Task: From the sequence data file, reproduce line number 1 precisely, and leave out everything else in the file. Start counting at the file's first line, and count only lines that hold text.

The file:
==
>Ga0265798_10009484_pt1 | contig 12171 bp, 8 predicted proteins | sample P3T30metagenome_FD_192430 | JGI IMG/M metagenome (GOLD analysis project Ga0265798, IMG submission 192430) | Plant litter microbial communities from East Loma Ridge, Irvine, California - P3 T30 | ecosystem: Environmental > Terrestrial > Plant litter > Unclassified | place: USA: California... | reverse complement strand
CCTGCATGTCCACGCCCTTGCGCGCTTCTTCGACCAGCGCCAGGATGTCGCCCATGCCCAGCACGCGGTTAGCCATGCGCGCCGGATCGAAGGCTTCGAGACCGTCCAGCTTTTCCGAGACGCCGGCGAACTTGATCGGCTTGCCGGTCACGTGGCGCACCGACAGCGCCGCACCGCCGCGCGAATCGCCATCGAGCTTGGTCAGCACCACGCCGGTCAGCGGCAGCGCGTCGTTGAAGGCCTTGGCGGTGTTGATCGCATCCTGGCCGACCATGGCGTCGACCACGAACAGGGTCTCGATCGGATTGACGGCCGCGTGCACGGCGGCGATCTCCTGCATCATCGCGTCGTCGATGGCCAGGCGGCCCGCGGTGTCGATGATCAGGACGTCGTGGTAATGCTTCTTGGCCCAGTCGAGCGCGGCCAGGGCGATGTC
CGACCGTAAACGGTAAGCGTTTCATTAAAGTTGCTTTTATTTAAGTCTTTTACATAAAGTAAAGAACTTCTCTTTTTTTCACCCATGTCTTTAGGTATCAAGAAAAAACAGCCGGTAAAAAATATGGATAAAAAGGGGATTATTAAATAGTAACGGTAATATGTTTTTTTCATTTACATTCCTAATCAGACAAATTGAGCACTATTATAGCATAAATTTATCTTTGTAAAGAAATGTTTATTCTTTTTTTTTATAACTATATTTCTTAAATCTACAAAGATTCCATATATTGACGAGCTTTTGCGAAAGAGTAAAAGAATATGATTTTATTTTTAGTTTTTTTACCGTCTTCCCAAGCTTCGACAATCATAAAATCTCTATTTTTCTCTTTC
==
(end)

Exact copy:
>Ga0265798_10009484_pt1 | contig 12171 bp, 8 predicted proteins | sample P3T30metagenome_FD_192430 | JGI IMG/M metagenome (GOLD analysis project Ga0265798, IMG submission 192430) | Plant litter microbial communities from East Loma Ridge, Irvine, California - P3 T30 | ecosystem: Environmental > Terrestrial > Plant litter > Unclassified | place: USA: California... | reverse complement strand